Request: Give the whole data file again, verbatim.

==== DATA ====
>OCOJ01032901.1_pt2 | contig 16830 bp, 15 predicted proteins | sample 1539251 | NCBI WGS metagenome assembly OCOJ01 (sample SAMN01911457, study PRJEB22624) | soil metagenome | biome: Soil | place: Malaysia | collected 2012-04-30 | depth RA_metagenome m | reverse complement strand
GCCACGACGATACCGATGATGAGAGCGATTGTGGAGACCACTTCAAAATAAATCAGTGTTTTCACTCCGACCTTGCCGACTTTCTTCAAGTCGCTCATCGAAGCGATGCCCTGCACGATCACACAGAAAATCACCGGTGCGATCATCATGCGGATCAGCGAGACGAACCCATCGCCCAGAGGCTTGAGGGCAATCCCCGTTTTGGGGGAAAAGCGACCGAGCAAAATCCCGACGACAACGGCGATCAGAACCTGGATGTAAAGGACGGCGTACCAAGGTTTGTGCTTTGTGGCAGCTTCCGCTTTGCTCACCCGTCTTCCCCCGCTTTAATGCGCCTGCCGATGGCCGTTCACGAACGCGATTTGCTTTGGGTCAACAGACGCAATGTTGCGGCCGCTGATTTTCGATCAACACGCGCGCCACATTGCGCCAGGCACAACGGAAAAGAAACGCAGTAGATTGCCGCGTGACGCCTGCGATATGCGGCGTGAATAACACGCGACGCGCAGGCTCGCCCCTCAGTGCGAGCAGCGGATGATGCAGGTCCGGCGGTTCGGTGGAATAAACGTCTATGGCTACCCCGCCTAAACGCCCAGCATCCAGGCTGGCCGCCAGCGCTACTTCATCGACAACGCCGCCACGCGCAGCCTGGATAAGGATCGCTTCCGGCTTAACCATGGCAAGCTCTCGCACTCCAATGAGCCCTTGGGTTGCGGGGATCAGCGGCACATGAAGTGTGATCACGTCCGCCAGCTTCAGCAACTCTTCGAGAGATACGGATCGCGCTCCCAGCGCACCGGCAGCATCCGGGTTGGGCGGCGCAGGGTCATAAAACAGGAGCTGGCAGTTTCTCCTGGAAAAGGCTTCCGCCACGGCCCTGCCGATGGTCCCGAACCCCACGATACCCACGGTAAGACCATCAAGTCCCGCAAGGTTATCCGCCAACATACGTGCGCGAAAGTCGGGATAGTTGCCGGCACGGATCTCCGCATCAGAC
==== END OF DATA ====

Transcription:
>OCOJ01032901.1_pt2 | contig 16830 bp, 15 predicted proteins | sample 1539251 | NCBI WGS metagenome assembly OCOJ01 (sample SAMN01911457, study PRJEB22624) | soil metagenome | biome: Soil | place: Malaysia | collected 2012-04-30 | depth RA_metagenome m | reverse complement strand
GCCACGACGATACCGATGATGAGAGCGATTGTGGAGACCACTTCAAAATAAATCAGTGTTTTCACTCCGACCTTGCCGACTTTCTTCAAGTCGCTCATCGAAGCGATGCCCTGCACGATCACACAGAAAATCACCGGTGCGATCATCATGCGGATCAGCGAGACGAACCCATCGCCCAGAGGCTTGAGGGCAATCCCCGTTTTGGGGGAAAAGCGACCGAGCAAAATCCCGACGACAACGGCGATCAGAACCTGGATGTAAAGGACGGCGTACCAAGGTTTGTGCTTTGTGGCAGCTTCCGCTTTGCTCACCCGTCTTCCCCCGCTTTAATGCGCCTGCCGATGGCCGTTCACGAACGCGATTTGCTTTGGGTCAACAGACGCAATGTTGCGGCCGCTGATTTTCGATCAACACGCGCGCCACATTGCGCCAGGCACAACGGAAAAGAAACGCAGTAGATTGCCGCGTGACGCCTGCGATATGCGGCGTGAATAACACGCGACGCGCAGGCTCGCCCCTCAGTGCGAGCAGCGGATGATGCAGGTCCGGCGGTTCGGTGGAATAAACGTCTATGGCTACCCCGCCTAAACGCCCAGCATCCAGGCTGGCCGCCAGCGCTACTTCATCGACAACGCCGCCACGCGCAGCCTGGATAAGGATCGCTTCCGGCTTAACCATGGCAAGCTCTCGCACTCCAATGAGCCCTTGGGTTGCGGGGATCAGCGGCACATGAAGTGTGATCACGTCCGCCAGCTTCAGCAACTCTTCGAGAGATACGGATCGCGCTCCCAGCGCACCGGCAGCATCCGGGTTGGGCGGCGCAGGGTCATAAAACAGGAGCTGGCAGTTTCTCCTGGAAAAGGCTTCCGCCACGGCCCTGCCGATGGTCCCGAACCCCACGATACCCACGGTAAGACCATCAAGTCCCGCAAGGTTATCCGCCAACATACGTGCGCGAAAGTCGGGATAGTTGCCGGCACGGATCTCCGCATCAGAC